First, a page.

It’s been more than a year since I’ve been able to see my family. And, yep, I miss them terribly. In fact, I could throw a really elaborate pity party — tear-shaped cakes, Hank Williams’ “I’m So Lonesome,” blue balloons — but I know my situation isn’t much different than anyone else’s. In fact, I’ve secretly felt like if I do complain, people’s response will just be, “Well, that’s the risk you took moving so far away from home in the first place.”

Still, more than a year seems to warrant some type of acknowledgement. Although now that I’m sitting here thinking, I’m not sure what that is. Isn’t that always the case: the less you talk about something or to someone, the less there is to say. All those tiny, insignificant updates that you would share if there were more opportunity slip away and can’t be recovered.

Of course, my family and I try to stay in touch as much as we can. We have semi-regular Zooms with my parents, and I talk to my mom every week. My brother Matthew and I talk on the phone. My sister-in-law Jennie and I are constantly pointing out interesting things we see on Instagram. And my best friend Kristin and I have cooked dinner together over FaceTime.

But that’s not a lot, is it? It’s not sitting at the kitchen island at my parents’ house sipping wine with Gondola pizza on the way, laughing uncontrollably over something Matthew just said. It’s not heading to Kristin’s house, playing with her kids Greta and Henry, and knowing that, if we could stay awake, we could probably talk for 12 hours straight and still feel like there were more to say.

Luckily, so, so luckily, I was able to do a lot of that in February 2020. Matthew and Jennie flew in from Edmonton and I flew up, in part because one of our oldest friends was having a housewarming party.

It’s amazing the feeling I get when I go home. I never thought I’d feel this way about Winnipeg, Manitoba, which, if you’re unfamiliar, is about as exciting a place as I imagine Dayton, Ohio, to be. And yet I love it so. I love that everyone skates on the river in the winters. I love running on Wellington Crescent in the summer. I love driving by my old apartment downtown and remembering how exciting it was to live there.

As I’ve gotten older, I’ve realized almost everyone feels that way about the place where they’re from, whether it’s the prairies or the mountains, the north or the south, big places or small. You can sink into yourself there in a way you can’t in other places.

If I needed to or really wanted to, I could technically drive across the border and get home. But I would never want to get my parents sick and, as my beloved stepdad Peter pointed out, it might not be much fun staying in my room quarantining for two weeks. The government is extremely strict about keeping tabs on (and giving hefty fines to) visitors there. The vaccination rollout has also been much slower in Canada than here due to vaccine availability. My parents, both in their mid-70s, aren’t vaccinated yet and who knows when my brother and Jennie might be. So, the wait continues.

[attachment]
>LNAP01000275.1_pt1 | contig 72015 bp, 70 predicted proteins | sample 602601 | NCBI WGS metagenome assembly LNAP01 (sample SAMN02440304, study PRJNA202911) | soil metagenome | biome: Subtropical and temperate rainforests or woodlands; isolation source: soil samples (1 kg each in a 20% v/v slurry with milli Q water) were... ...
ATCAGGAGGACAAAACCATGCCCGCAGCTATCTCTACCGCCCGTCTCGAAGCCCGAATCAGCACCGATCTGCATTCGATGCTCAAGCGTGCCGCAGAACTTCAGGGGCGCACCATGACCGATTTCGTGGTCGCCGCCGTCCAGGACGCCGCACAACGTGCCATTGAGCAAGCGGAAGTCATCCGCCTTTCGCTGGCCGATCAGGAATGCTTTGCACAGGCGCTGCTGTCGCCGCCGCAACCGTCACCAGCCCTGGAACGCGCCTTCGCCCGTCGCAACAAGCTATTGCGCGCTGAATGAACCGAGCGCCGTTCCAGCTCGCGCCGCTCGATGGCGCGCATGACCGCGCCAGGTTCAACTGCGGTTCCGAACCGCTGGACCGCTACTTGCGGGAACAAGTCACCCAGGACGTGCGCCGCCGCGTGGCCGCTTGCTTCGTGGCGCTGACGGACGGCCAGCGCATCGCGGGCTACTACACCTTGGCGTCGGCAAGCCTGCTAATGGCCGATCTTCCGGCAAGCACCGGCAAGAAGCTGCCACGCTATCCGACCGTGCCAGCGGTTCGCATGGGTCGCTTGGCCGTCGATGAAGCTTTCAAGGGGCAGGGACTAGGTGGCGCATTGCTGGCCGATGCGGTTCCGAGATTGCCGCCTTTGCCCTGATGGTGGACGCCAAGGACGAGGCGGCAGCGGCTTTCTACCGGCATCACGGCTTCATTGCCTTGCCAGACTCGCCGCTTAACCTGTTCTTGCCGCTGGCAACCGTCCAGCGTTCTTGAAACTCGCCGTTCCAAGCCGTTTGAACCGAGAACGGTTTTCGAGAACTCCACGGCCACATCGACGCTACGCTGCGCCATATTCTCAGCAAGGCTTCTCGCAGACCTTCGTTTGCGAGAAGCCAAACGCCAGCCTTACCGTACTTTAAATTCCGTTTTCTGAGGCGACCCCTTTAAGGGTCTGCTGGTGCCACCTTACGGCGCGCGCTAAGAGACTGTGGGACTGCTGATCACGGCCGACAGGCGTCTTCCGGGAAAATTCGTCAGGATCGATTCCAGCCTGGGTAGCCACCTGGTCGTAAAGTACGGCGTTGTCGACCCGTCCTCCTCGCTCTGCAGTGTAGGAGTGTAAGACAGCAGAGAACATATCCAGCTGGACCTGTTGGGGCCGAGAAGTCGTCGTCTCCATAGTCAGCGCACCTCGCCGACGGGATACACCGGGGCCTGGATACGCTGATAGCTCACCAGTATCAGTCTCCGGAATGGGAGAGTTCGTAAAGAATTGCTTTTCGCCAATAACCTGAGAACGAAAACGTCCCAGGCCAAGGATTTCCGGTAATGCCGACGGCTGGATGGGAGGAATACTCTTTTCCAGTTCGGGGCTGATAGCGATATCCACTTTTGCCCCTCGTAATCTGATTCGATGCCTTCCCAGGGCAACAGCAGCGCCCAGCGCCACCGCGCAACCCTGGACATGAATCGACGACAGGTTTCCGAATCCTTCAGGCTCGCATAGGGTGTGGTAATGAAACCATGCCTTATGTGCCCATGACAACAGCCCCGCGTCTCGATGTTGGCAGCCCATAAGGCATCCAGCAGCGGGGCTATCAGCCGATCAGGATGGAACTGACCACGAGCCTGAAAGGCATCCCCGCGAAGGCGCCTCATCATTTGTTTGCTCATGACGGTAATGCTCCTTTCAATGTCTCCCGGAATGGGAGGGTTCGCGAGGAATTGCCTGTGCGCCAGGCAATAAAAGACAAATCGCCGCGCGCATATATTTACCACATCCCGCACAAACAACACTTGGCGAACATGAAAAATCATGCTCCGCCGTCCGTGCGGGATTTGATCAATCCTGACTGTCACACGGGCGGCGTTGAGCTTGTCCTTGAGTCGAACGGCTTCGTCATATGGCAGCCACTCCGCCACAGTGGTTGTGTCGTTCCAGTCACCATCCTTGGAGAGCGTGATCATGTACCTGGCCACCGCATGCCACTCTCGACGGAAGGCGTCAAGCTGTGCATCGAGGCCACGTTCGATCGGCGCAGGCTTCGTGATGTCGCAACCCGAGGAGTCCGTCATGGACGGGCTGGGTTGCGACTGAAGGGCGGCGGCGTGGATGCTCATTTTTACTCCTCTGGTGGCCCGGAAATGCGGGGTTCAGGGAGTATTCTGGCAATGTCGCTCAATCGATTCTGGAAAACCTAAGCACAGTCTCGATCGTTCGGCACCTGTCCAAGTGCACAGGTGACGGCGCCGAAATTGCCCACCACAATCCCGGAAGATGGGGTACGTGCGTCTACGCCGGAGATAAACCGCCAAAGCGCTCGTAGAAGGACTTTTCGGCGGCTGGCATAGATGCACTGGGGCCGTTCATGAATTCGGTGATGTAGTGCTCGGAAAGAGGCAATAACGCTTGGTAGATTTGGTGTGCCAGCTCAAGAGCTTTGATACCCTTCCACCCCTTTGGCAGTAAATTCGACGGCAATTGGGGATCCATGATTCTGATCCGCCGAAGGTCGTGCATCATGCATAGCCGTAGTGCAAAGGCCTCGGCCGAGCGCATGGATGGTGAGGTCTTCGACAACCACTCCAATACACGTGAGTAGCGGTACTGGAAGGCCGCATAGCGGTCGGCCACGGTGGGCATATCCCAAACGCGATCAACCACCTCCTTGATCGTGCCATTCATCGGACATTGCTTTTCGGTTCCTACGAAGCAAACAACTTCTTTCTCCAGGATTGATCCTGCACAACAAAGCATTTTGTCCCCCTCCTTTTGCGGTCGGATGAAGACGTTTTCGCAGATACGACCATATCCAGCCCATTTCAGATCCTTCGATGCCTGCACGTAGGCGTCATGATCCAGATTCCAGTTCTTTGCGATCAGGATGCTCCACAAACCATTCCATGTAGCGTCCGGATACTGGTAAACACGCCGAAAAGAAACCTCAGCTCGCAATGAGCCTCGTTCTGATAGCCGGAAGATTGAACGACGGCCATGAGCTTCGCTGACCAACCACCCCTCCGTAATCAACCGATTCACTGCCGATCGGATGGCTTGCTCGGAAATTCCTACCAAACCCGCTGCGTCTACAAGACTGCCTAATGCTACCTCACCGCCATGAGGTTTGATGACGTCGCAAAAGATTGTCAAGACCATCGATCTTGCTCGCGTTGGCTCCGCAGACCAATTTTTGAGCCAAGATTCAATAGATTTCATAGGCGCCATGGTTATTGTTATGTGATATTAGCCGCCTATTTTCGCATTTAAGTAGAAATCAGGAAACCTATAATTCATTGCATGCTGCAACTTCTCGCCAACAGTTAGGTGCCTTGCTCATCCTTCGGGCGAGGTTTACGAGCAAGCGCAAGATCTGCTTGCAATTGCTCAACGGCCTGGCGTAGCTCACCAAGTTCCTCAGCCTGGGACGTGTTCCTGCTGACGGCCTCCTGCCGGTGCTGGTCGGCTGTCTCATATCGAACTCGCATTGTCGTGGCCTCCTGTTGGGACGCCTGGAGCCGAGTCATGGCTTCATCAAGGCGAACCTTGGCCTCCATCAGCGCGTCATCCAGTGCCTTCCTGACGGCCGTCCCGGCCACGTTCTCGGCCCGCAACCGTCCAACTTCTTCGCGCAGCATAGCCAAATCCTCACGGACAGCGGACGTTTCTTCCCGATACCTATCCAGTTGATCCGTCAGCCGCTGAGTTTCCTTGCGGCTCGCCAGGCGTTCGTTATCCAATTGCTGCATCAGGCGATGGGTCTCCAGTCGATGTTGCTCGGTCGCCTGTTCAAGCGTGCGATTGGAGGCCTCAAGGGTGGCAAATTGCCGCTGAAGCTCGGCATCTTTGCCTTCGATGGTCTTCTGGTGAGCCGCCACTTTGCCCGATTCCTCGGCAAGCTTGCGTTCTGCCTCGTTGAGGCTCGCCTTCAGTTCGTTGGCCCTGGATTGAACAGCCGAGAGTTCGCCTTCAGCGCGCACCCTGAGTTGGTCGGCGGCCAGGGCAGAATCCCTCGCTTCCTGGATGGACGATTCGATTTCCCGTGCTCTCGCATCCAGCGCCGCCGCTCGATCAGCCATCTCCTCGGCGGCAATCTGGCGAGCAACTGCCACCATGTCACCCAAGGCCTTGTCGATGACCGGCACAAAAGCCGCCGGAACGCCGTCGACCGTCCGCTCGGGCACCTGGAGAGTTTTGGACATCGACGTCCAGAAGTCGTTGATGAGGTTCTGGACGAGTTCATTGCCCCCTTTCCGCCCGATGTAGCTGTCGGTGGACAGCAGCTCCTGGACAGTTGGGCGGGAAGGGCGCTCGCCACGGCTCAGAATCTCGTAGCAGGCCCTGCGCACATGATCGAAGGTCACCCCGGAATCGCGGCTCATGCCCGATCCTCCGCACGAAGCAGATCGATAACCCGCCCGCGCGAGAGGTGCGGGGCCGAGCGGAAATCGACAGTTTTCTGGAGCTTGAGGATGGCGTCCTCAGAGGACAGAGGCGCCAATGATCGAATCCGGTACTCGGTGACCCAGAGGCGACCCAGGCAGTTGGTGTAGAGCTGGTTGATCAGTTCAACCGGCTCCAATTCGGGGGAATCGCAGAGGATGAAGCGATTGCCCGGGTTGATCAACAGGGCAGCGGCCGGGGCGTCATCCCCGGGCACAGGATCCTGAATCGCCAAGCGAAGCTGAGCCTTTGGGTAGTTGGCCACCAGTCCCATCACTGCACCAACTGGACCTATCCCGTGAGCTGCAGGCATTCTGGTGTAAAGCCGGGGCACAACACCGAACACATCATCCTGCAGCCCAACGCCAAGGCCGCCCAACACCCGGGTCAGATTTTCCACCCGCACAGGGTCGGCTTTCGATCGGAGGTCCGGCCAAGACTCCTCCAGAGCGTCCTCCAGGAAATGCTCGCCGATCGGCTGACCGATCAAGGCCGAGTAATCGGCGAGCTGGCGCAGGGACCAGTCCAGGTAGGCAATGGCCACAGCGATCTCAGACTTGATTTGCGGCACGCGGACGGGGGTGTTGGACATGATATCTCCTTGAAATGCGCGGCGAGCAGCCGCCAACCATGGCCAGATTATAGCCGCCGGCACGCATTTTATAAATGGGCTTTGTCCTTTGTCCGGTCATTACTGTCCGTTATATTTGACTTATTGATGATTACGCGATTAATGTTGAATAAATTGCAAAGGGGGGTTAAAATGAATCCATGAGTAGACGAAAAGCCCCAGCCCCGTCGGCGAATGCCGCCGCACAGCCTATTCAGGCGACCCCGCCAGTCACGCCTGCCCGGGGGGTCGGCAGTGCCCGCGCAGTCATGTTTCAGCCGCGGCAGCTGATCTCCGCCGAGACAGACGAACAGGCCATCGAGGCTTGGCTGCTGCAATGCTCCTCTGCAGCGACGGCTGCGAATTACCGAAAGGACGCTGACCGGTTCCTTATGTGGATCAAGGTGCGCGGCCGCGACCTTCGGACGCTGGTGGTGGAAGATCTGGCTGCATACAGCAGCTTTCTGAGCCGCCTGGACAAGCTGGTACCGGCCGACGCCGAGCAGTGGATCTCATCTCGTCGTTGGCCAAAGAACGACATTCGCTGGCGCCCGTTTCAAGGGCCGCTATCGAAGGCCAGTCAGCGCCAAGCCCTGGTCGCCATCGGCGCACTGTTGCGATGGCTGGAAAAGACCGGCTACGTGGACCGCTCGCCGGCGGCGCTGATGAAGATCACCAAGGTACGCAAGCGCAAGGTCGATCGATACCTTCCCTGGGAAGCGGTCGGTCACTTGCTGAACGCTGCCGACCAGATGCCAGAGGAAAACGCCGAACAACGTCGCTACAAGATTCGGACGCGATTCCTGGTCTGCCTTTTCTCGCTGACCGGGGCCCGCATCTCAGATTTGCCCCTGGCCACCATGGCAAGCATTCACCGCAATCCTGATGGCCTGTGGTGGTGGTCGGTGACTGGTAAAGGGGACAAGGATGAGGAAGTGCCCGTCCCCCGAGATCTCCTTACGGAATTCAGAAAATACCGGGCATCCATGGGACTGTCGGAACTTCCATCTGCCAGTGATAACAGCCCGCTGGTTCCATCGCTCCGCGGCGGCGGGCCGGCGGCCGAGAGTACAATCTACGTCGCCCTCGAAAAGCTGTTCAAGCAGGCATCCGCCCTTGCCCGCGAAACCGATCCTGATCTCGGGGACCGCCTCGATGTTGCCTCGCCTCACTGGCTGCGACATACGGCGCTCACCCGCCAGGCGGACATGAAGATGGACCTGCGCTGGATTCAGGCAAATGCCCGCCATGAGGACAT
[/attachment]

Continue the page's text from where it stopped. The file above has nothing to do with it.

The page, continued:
Do you ever have moments where the pandemic still feels surreal? I had that experience the other day. I was walking into Kroger and there was a mask lying in the parking lot. It looked like it had been pressed like a flower for a scrapbook, its loops perfectly looped and everything. In any other year, it would have been a lost mitten in the parking lot. Or maybe a baby’s sock. But here was that mask because that’s what everyone has with them now.

The crazy thing is I nearly walked past it without thinking about it.

I feel that way too when I think about not having seen my family. Has it really been a year? It’s gone so slowly and quickly at the same time. Things have changed — Matthew switched jobs, my mom and Peter now have Charlie, their puppy — but they have mostly stayed exactly the same. I guess I should be nothing but thankful for that.

And, as with all things pandemic, I suppose being grateful is the only thing I should feel. And, in our family, how do we convey our gratitude? We propose a toast.

So, here is to others who are still waiting to see their families today. Here is to others mourning the loss of a loved one. And here is to my own family. I love you so very, very much.


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